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Stopping the scandals

Spotlight on: Adulterants 

Food adulteration as a practice has been around since at least the days of the Roman Empire, when winemakers would use boiled-off grape juice called derfrutum to improve the flavour of some foodstuffs. 

Derfrutum’s sweet taste was largely due to the presence of lead acetate, which leached out of pots used to produce the sweetener. It thus contained around 1000 times the current acceptable dose of lead in most countries, meaning lead poisoning was likely widespread in the Roman world. Some historians have argued that this practice was responsible for the fall of the Roman Empire

Despite the centuries of scientific research that separate us from our ancient forebears, it would seem little has changed when it comes to food adulteration, which remains a pressing issue around the world. The 2013 horse meat scandal which affected parts of Europe, for instance, revealed a major breakdown in the traceability of the food supply chain, with some ‘beef’ products containing up to 100% horse meat.

In 2017, meanwhile, a “massive adulterated food scandal” was uncovered in Beijing. Fake-branded sauces and flavourings using recycled spices and industrial-grade salt were found to have been sold across the country under well-known domestic and international brand names, in some cases for more than a decade. Workshops of up to fifty people were brought to the attention of the police, some of them so well-organised that “they were equipped with surveillance cameras installed outside their buildings and residents alerting them about any strangers visiting the area.”

Whilst they may dominate the headlines, operations of this scale are not necessarily reflective of the status quo when it comes to food adulteration. The scale of the global industrial food complex means that food producers stand to make substantial economic gains from seemingly marginal adulteration practices, but these processes can endanger consumers when unregulated substances come into play.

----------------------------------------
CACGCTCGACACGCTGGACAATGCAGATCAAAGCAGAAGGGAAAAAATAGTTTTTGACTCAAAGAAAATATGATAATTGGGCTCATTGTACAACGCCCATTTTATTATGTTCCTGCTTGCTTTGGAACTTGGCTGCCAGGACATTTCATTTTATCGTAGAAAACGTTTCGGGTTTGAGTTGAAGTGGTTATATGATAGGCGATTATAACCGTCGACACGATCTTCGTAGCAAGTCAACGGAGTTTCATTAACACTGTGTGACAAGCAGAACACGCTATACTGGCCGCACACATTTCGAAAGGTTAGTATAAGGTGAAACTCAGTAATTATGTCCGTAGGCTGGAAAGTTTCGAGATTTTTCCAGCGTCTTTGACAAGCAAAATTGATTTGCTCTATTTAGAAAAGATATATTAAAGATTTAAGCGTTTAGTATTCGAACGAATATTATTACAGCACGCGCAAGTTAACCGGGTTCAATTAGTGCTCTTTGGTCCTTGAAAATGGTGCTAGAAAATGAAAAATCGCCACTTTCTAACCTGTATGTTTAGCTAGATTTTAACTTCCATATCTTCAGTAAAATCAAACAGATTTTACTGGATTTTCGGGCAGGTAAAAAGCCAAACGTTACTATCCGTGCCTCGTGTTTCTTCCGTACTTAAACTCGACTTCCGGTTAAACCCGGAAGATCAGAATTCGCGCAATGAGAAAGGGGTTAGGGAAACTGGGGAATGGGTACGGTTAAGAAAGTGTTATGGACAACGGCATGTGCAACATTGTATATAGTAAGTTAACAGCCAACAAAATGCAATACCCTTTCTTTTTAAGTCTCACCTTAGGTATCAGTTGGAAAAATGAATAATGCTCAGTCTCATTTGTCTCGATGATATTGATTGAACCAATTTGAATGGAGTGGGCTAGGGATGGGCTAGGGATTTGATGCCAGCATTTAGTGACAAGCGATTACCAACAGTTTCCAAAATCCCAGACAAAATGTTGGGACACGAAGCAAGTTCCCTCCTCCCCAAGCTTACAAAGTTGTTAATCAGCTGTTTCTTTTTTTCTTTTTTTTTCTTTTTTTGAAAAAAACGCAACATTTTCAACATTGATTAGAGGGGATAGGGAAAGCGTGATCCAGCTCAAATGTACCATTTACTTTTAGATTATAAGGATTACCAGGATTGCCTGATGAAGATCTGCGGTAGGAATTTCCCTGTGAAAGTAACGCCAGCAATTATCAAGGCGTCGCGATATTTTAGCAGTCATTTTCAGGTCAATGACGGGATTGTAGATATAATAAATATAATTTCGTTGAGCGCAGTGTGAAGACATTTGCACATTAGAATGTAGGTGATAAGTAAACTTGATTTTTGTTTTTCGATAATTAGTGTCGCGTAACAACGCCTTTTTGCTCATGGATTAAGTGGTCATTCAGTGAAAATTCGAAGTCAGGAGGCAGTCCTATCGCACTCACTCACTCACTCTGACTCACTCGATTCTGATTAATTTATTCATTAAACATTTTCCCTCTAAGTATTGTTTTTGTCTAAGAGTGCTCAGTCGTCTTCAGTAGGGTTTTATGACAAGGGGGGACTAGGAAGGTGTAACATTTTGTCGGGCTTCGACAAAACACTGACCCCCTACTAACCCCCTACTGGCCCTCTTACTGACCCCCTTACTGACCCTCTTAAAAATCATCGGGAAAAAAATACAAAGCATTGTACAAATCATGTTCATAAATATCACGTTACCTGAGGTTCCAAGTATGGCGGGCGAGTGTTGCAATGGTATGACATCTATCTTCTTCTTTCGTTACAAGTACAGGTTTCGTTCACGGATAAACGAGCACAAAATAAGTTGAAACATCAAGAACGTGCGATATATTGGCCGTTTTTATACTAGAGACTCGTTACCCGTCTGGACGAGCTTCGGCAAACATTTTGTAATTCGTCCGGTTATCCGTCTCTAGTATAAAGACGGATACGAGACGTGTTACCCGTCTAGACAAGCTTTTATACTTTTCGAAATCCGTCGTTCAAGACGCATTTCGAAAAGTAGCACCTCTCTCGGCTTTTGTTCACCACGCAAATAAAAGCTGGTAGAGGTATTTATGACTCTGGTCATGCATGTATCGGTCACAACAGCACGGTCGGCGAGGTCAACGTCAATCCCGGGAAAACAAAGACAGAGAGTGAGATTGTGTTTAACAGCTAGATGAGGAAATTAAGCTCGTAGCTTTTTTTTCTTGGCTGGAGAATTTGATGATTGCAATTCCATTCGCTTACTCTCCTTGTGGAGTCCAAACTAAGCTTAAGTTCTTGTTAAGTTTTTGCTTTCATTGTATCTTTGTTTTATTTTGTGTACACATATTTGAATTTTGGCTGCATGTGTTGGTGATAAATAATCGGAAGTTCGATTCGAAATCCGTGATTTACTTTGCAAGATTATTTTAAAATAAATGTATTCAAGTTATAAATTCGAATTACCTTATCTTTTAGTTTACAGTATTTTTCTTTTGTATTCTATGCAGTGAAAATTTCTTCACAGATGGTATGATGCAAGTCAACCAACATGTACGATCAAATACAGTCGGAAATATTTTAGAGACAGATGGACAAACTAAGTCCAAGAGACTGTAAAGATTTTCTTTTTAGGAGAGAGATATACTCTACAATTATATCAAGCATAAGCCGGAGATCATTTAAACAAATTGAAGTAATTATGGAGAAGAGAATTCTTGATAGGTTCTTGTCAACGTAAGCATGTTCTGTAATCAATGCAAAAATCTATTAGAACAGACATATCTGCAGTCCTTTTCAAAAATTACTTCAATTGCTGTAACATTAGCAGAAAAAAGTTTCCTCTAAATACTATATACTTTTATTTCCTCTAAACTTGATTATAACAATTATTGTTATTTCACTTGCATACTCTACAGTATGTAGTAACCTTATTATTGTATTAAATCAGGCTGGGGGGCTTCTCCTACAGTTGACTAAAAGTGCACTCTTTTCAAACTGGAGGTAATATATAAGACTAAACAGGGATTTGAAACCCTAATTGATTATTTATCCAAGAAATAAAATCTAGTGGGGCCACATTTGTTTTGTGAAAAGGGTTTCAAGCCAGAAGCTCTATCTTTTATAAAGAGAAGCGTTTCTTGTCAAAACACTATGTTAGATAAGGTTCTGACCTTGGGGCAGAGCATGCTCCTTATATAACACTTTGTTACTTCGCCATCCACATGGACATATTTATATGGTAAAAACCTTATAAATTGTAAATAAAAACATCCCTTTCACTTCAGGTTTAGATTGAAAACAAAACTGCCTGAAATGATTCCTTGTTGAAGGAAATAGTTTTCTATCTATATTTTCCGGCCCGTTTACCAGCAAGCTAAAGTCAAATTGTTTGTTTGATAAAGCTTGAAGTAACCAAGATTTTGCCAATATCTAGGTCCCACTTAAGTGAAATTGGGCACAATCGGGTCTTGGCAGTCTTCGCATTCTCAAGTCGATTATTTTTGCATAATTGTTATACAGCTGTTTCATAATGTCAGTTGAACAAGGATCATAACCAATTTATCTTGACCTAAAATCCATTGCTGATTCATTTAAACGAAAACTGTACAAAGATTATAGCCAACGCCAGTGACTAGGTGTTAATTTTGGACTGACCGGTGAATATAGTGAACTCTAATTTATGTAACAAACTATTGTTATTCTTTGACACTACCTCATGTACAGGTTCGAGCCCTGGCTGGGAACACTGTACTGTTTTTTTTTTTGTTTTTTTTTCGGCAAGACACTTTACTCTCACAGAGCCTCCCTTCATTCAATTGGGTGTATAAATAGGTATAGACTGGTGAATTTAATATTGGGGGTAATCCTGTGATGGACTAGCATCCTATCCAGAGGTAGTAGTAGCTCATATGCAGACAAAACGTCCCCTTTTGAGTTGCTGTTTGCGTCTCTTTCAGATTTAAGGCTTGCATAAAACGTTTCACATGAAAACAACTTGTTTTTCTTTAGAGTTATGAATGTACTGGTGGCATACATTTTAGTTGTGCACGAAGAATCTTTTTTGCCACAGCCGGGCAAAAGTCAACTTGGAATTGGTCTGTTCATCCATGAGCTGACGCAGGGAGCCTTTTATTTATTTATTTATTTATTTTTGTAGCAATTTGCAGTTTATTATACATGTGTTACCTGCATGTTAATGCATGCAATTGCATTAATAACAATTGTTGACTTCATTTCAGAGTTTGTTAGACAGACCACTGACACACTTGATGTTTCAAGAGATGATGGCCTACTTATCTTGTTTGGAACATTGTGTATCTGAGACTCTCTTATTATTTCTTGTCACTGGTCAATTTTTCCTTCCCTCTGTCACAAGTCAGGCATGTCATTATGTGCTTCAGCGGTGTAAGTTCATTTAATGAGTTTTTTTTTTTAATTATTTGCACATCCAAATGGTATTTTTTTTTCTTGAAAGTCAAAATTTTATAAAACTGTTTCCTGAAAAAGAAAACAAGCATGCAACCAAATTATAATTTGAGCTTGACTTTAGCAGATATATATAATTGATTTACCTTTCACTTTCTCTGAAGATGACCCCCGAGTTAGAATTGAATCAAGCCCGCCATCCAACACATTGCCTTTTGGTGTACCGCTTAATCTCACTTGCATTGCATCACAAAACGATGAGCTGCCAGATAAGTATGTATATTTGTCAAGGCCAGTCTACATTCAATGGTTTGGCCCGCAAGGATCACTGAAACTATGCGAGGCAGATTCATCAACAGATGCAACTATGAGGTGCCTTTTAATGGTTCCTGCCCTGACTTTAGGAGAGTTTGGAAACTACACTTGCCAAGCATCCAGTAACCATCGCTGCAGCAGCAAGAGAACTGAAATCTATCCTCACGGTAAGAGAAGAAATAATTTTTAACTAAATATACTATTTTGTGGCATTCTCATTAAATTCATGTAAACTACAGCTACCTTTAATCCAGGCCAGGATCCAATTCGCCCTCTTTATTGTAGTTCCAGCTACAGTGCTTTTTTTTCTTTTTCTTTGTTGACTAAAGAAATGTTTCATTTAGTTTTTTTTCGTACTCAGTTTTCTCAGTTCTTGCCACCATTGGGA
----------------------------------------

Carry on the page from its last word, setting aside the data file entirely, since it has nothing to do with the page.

For example, the chemical compound coumarin lends a number of plants its vanilla scent and slightly bitter taste, including tonka beans and cassia cinnamon. These two plants are ideal candidates, therefore, for vanilla and cinnamon adulteration, respectively.

 

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Tasty and toxic: coumarin

 

However, coumarin exhibits anticoagulant properties and has been shown to cause liver damage in laboratory animals, and as such has been banned as an adulterant by the US Food and Drug Administration (FDA), whilst the European Food Safety Authority (EFSA) has set strict daily limits of 0.1mg/kg body weight. 

Unfortunately for regulators, the clandestine world of food adulteration is tricky to monitor. Scientists are faced with a number of ‘unknown unknowns’ – what am I testing for? How much of it is there? How will I know when I’ve found it? It’s questions like these that prevent adulteration scandals from coming to light for many years – it’s been suggested that the aforementioned horse meat scandal, for instance, was going on for at least three years before anybody thought to test meat products for the presence of horse DNA.

 

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Food adulteration can prove difficult to monitor.

 

Thankfully, when working with our Dr. Ehrenstorfer range of high quality reference materials, one thing you won’t need to question is the accuracy of your results.

Our recently expanded portfolio of food adulterant reference materials is designed to help your laboratory perform accurate analysis. All our reference materials are manufactured under our ISO 17025 accreditation, whilst a significant portion are ISO 17034-accredited. These adulterant reference materials include explicit statements of homogeneity, stability, and uncertainty, meaning you can rest assured that you’re working with quality products.

 

Take a look at our extensive range of adulterant reference materials, or get in touch to find out more.

 

 

 

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